Correspondence and Disquotation: An Essay on the Nature of Truth

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Oxford University Press, 1994 - History - 206 pages
Marian David defends the correspondence theory of truth against the disquotational theory of truth, its current major rival. The correspondence theory asserts that truth is a philosophically rich and profound notion in need of serious explanation. Disquotationalists offer a radically deflationary account inspired by Tarski and propagated by Quine and others. They reject the correspondence theory, insist truth is anemic, and advance an "anti-theory" of truth that is essentially a collection of platitudes: "Snow is white" is true if and only if snow is white; "Grass is green" is true if and only if grass is green. According to disquotationalists, the only profound insight about truth is that it lacks profundity. David contrasts the correspondence theory with disquotationalism and then develops the latter position in rich detail - more than has been available in previous literature - to show its faults. He demonstrates that disquotationalism is not a tenable theory of truth, as it has too many absurd consequences.
 

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Contents

Introduction
3
2 Correspondence and Disquotation
5
3 The Theory of Truth
7
4 The Structure of a Theory of Truth
10
5 Sentences as Truth Bearers
13
Correspondence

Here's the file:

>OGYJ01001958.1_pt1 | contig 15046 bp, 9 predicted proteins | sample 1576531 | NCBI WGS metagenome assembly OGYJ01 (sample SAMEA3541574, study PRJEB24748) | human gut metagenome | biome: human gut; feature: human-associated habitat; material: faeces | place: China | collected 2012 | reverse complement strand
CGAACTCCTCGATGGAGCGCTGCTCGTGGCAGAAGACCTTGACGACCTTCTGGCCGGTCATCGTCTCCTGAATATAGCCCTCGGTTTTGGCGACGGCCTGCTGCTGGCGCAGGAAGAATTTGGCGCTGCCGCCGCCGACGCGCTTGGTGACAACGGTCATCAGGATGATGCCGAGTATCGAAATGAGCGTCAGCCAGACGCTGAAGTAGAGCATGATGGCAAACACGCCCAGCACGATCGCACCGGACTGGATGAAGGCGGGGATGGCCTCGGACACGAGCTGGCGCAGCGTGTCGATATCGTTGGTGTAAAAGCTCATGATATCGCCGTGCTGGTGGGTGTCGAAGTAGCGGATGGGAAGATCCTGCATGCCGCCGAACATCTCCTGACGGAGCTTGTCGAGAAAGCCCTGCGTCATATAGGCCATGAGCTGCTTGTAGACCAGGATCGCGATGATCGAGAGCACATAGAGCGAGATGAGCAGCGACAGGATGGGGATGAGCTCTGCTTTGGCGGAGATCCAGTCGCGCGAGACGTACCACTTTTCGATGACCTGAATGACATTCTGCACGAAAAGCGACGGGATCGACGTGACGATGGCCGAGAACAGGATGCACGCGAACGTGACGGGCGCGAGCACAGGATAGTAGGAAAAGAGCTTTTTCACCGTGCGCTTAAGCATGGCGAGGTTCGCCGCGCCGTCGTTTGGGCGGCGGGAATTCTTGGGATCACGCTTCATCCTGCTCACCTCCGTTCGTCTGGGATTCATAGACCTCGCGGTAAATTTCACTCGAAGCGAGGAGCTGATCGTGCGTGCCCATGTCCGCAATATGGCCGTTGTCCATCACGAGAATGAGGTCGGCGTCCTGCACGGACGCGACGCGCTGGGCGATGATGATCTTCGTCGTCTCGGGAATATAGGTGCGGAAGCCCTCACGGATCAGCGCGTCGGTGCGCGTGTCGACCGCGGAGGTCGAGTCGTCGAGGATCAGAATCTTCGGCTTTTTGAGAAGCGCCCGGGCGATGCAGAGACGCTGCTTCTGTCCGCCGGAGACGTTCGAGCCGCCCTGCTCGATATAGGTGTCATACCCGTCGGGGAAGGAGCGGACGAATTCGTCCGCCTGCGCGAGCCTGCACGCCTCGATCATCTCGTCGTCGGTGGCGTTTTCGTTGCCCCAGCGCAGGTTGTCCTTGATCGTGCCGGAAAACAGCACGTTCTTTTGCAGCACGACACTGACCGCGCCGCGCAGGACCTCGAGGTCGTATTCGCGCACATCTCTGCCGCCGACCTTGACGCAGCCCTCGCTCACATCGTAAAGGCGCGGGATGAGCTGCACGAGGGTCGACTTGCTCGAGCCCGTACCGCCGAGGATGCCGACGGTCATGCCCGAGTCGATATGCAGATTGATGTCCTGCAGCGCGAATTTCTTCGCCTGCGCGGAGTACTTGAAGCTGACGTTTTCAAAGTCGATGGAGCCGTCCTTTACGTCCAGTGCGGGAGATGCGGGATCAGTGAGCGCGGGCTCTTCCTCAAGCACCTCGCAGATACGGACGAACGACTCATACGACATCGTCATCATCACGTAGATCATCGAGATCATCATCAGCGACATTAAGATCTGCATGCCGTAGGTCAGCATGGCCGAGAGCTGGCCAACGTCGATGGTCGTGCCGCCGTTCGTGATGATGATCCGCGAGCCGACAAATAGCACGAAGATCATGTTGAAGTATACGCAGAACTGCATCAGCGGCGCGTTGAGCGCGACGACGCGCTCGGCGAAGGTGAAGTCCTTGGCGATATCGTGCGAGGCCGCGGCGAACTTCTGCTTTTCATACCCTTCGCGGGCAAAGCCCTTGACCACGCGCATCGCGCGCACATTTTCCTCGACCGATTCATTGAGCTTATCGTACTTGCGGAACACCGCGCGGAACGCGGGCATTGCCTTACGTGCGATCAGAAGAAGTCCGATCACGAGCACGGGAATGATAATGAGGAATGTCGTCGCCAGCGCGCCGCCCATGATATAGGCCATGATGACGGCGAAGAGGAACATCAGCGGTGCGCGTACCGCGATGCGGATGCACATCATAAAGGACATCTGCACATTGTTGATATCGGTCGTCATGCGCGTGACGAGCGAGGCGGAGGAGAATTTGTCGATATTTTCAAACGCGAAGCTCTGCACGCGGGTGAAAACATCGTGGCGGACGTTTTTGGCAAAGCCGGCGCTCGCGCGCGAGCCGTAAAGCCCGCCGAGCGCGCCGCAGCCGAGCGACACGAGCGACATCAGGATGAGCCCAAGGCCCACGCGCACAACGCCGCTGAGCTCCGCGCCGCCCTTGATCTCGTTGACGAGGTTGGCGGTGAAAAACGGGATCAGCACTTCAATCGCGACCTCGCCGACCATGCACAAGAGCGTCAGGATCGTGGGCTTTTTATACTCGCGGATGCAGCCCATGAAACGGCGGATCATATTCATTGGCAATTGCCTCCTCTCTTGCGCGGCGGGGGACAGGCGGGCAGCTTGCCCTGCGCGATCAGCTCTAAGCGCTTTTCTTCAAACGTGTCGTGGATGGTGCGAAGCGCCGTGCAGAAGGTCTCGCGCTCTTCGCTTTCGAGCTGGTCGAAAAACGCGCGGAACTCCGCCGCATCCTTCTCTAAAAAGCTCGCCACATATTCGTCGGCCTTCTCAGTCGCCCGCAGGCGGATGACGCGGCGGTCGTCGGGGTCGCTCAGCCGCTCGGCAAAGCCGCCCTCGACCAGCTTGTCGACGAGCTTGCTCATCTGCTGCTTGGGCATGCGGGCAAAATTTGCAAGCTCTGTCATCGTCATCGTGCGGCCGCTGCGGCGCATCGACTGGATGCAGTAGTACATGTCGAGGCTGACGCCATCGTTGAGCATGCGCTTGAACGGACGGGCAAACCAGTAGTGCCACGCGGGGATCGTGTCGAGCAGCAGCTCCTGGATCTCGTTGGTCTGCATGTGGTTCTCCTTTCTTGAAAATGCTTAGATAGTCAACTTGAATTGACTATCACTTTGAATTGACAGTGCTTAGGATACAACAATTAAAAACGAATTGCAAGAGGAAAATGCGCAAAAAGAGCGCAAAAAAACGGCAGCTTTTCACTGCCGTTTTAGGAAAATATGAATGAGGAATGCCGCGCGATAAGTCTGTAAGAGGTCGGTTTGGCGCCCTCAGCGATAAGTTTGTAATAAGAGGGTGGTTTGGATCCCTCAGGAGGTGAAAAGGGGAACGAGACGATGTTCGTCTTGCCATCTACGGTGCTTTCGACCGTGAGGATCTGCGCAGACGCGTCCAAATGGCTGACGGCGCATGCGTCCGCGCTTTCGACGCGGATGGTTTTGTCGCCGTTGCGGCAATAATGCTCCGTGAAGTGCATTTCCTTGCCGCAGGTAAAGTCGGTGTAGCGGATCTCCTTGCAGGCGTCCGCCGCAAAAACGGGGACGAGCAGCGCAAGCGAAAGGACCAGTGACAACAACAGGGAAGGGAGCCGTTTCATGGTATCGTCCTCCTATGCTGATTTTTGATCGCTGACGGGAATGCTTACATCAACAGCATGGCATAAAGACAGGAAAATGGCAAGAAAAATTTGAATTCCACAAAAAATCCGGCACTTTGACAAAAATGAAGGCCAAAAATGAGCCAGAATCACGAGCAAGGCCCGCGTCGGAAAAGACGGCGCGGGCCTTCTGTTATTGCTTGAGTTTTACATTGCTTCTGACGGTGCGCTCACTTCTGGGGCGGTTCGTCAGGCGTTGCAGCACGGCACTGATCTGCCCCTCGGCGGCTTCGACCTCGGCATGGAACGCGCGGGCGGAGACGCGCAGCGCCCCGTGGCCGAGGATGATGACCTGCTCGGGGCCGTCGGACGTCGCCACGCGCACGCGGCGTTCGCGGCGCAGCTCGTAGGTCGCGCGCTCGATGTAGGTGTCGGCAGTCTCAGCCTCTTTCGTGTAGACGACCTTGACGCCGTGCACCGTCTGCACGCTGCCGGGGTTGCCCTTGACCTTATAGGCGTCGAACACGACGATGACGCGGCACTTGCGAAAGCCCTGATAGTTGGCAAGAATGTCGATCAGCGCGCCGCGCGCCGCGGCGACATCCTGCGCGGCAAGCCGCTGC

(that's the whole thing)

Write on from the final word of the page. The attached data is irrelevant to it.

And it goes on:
17
2 Falsehood and Content
25
3 Representing States of Affairs That Obtain
31
6 Varieties of Deflationism
104
Problems for Disquotationalism
107
2 Recursive Disquotation
110
3 Recursive Correspondence and Recursive Misquotation
119
Ideological Autonomy
124
Necessity and Subjunctives
130
Foreigners and Isolationism
135
7 Indexing Truth
139

4 Some Refinements
40
5 Expressing True Propositions
45
6 A General Correspondence Theory of Truth
49
Motivations for Deflationism
52
Eliminative Physicalism
55
Disquotation
61
2 An Objection to Simple Disquotation
70
3 Disquotationalism
73
4 Disquotation and Substitutional Quantification
78
5 Disquotation and Infinite Lists
93
Falsehood Declaratives Ambiguity and Indexicals
148
Specifying Idiolects
158
10 Mental Disquotation
166
11 Translational Disquotationalism
177
Embrace Disquotationalism?
187
The Disquotational Liar
189
References
193
Index
199
Copyright

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About the author (1994)

Marian David is at University of Notre Dame.

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